“Seinfeld” superfans will tell you there’s an episode for just about everything, and it seems as though Nationals outfielder Adam Eaton would agree.
In a high-leverage at-bat during Saturday’s National League Championship Series Game 2 against the Cardinals, Eaton found inspiration from the iconic sitcom that was famously about nothing. Namely, from none other than George Costanza.
Nationals starter Max Scherzer had pitched a gem, carrying a no-hitter into the seventh. But Washington still held a tenuous 1-0 lead when Eaton, 0-for-3 to that point against Cardinals starter Adam Wainwright, dug in against him for a fourth time with a pair of runners on base.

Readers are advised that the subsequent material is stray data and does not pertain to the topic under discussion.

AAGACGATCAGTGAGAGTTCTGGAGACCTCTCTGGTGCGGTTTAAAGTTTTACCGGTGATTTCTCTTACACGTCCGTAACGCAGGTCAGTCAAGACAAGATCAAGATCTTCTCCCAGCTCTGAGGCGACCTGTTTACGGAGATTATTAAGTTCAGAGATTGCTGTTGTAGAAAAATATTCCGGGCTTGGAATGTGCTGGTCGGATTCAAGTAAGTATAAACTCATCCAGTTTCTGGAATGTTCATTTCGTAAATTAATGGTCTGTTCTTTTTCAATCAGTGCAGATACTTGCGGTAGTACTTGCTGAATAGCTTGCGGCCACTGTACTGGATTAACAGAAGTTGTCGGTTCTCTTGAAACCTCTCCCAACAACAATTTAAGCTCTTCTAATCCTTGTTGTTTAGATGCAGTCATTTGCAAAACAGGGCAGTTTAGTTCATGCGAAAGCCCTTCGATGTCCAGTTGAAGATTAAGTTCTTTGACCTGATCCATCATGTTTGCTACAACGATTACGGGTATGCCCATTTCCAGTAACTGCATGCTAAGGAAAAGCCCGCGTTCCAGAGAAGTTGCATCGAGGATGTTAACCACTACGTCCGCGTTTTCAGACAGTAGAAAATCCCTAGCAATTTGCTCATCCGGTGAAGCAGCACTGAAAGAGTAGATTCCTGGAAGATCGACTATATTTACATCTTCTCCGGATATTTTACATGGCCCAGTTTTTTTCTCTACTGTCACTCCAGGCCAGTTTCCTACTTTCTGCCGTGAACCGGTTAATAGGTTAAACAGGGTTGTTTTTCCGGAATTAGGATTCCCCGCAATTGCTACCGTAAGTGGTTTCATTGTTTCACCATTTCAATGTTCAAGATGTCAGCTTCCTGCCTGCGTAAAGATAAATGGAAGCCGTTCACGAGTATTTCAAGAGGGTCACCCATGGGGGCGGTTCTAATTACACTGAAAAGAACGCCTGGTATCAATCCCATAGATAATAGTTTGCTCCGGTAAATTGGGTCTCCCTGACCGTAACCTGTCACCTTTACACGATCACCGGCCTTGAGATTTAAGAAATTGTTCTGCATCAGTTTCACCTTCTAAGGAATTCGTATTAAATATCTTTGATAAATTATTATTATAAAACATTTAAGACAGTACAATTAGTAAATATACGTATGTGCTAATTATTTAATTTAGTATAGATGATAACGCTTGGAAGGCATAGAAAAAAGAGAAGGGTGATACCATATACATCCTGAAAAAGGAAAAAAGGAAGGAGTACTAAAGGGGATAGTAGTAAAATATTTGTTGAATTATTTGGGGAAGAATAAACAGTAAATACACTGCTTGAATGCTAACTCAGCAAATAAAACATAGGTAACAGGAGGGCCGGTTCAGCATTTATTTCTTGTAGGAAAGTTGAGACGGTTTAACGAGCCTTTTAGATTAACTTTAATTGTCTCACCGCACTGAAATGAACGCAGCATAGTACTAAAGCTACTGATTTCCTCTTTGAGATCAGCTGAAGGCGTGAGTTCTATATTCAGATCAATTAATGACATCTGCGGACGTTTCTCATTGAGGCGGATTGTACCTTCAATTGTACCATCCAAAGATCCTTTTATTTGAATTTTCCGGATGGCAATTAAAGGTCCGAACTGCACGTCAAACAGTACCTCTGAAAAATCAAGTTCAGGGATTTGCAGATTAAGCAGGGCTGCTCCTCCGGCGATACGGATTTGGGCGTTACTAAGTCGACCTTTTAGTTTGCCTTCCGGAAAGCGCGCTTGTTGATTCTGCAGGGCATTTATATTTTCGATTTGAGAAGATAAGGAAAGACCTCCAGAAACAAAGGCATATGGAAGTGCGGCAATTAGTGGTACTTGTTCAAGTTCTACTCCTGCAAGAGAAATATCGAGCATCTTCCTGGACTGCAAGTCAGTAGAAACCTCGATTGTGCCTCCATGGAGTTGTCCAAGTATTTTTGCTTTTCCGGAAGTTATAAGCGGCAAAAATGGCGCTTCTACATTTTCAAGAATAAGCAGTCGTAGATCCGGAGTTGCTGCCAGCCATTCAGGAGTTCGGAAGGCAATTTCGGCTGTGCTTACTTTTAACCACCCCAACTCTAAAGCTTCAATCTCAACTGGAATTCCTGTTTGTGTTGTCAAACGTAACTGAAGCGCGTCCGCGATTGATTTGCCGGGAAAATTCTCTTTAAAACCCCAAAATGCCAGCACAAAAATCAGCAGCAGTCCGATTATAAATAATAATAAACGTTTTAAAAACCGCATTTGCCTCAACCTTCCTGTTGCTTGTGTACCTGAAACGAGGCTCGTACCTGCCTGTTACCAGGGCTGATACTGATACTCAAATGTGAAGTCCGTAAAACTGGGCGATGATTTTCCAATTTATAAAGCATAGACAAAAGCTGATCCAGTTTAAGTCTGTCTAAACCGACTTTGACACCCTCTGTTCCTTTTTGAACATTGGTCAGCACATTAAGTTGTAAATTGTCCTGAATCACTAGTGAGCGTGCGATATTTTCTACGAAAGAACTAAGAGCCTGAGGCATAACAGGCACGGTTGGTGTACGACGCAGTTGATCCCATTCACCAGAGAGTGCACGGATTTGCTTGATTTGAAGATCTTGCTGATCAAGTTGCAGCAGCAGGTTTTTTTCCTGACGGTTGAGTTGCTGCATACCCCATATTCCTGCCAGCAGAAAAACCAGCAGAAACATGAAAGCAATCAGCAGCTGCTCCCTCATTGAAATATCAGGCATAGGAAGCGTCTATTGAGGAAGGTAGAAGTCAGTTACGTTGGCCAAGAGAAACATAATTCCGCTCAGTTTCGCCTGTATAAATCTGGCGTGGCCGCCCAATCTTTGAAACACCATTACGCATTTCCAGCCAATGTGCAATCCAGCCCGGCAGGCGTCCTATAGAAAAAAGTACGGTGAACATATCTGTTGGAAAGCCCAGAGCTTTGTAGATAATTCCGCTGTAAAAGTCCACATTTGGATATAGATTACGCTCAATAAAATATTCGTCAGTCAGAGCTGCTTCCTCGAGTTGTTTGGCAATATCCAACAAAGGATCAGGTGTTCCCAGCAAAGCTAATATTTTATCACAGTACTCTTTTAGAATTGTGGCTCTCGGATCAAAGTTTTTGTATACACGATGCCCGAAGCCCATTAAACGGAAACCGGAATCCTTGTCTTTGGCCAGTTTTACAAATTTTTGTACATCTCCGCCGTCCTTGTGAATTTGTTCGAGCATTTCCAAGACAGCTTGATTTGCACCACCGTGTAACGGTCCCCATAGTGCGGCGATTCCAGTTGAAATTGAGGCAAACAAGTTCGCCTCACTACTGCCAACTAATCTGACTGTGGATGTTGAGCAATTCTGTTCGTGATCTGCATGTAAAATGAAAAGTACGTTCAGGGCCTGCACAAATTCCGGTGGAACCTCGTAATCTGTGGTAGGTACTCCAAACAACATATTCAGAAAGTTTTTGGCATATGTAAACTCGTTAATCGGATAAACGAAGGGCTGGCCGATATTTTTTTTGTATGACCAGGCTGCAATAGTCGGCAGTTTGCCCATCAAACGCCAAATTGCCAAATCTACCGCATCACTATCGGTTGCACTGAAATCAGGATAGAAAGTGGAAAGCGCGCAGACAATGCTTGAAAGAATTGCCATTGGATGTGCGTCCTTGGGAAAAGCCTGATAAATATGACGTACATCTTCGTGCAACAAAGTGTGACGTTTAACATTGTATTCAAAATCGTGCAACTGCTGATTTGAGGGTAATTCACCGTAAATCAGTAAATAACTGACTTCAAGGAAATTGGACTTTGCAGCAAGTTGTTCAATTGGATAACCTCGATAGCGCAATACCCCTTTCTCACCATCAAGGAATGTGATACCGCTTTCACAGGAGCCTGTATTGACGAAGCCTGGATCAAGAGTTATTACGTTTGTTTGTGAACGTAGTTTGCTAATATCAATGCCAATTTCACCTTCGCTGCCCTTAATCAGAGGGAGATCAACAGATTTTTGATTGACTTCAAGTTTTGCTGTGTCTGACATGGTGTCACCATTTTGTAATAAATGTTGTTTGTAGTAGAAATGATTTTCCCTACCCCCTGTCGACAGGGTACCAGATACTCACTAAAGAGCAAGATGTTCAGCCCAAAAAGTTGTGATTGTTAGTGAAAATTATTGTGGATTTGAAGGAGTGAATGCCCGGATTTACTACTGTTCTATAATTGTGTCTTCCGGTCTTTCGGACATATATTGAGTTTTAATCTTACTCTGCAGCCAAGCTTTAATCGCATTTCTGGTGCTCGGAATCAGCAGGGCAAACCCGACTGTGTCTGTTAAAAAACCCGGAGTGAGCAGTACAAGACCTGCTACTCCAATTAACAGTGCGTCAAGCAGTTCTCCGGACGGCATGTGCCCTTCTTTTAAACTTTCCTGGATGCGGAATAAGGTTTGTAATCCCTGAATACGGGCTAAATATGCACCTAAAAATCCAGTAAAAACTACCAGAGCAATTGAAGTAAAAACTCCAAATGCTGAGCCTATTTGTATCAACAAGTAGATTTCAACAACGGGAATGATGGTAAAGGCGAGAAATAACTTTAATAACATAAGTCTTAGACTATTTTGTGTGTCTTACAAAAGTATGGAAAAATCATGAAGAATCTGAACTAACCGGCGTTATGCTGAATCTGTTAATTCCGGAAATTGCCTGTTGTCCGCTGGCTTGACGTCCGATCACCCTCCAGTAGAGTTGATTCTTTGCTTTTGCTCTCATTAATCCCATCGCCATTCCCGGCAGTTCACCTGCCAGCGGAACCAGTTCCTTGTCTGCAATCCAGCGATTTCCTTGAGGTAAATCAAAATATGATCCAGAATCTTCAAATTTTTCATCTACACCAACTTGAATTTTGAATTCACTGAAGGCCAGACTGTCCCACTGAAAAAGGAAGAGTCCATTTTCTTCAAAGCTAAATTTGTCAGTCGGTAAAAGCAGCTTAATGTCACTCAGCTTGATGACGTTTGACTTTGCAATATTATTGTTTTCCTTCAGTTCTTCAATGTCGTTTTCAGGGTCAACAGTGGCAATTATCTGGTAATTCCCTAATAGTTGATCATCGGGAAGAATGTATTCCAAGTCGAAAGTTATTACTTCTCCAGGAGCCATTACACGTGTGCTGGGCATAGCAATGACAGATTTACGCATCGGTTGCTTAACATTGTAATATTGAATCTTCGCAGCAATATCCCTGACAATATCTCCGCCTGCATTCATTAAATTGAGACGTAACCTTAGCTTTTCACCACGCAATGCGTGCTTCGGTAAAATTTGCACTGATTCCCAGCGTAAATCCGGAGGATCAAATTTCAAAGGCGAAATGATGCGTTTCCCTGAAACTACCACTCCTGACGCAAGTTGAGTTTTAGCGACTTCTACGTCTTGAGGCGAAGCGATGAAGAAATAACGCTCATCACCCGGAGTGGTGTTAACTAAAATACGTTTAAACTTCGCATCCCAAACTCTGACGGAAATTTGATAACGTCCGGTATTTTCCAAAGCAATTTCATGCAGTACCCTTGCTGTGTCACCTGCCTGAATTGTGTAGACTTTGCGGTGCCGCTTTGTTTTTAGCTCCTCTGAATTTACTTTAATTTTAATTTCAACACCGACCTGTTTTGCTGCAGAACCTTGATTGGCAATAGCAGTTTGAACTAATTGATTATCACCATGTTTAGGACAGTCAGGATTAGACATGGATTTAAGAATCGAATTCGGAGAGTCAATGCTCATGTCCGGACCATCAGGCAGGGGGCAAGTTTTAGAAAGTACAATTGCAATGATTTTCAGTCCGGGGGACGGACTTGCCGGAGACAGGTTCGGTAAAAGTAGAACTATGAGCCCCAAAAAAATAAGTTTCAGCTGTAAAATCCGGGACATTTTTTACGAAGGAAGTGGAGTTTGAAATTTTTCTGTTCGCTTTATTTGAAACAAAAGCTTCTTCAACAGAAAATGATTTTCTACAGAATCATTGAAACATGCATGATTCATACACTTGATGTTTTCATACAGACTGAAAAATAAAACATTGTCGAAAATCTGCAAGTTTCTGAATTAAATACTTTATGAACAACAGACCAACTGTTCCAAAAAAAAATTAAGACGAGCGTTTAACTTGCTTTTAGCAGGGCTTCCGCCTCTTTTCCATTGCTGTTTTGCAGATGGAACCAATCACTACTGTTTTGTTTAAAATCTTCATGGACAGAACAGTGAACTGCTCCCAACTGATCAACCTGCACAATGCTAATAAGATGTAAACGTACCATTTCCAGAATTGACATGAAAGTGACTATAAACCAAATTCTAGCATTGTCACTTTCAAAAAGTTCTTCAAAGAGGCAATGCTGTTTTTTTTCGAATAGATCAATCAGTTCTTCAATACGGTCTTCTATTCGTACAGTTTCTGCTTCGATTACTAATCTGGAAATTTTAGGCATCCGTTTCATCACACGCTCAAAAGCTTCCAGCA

“Everything I was thinking, they did the opposite,” Eaton said postgame. “So I was thinking 3-2 [count] should be a heater here, and I’m like, ‘Well, that’s the opposite, so I should George Costanza it and just go ahead and sit breaking ball.’ And that’s what happened.”
The famously down-on-his-luck Costanza tried something new in “The Opposite,” an episode from Seinfeld’s fifth season, deciding to do the complete reverse of everything he’d done before — from changing his lunch order to openly criticizing Yankees owner George Steinbrenner in a job interview (ultimately landing him the Yankees’ assistant to the traveling secretary position).
Costanza’s approach worked for Eaton, at least for one at-bat. Wainwright indeed went with his trademark hook, and Eaton pulled it down the line for a clutch two-run double.
The insurance runs proved important, as the Cardinals scored a run in the eighth but couldn’t muster any more in the Nationals’ 3-1 win that put them up 2-0 in the series.
“George was right, and I happened to be right,” said Eaton.